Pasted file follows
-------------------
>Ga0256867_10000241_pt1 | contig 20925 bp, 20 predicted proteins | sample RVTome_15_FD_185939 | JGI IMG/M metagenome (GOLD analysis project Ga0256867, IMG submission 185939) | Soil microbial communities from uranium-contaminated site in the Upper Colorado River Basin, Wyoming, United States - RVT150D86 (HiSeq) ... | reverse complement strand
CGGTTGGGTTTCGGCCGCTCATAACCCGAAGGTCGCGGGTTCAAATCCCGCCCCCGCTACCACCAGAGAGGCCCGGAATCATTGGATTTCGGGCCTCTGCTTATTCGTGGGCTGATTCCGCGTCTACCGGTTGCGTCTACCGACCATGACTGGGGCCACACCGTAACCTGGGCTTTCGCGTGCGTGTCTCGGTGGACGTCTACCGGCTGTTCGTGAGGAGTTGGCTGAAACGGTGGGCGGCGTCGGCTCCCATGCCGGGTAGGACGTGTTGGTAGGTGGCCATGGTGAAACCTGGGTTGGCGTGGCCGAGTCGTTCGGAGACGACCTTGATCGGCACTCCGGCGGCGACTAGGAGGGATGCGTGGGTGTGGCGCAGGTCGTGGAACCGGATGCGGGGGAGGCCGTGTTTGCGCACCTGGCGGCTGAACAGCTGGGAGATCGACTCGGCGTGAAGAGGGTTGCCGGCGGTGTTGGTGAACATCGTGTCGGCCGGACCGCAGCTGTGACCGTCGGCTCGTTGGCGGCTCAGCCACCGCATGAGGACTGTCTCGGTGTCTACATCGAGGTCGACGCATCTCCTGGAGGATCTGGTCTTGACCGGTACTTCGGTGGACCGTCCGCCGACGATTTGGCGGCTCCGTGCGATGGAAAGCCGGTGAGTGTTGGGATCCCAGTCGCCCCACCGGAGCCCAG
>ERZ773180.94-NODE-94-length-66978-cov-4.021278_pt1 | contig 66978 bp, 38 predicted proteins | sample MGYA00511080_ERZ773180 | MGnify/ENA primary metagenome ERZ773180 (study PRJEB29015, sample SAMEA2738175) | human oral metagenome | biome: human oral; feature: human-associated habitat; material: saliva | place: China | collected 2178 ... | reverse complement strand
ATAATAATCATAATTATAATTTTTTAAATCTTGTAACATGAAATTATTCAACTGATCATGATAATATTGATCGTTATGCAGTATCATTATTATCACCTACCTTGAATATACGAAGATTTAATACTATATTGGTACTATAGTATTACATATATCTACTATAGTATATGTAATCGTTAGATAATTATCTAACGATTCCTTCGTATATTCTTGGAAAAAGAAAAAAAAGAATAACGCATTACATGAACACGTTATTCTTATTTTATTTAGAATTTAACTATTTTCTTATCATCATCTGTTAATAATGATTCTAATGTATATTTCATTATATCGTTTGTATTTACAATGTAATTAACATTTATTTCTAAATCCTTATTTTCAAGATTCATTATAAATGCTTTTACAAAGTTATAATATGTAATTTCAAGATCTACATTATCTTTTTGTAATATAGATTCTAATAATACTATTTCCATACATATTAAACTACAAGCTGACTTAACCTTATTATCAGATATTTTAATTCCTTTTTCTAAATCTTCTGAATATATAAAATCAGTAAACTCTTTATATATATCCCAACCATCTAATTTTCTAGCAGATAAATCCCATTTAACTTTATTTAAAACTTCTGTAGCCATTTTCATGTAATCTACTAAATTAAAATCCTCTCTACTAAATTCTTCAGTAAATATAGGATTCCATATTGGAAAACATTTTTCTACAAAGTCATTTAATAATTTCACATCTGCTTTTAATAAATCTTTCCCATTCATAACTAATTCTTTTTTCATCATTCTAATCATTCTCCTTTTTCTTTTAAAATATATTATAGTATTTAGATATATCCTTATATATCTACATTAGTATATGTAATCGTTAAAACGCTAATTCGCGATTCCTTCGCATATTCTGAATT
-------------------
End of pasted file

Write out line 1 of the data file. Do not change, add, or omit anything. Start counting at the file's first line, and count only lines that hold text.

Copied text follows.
>Ga0256867_10000241_pt1 | contig 20925 bp, 20 predicted proteins | sample RVTome_15_FD_185939 | JGI IMG/M metagenome (GOLD analysis project Ga0256867, IMG submission 185939) | Soil microbial communities from uranium-contaminated site in the Upper Colorado River Basin, Wyoming, United States - RVT150D86 (HiSeq) ... | reverse complement strand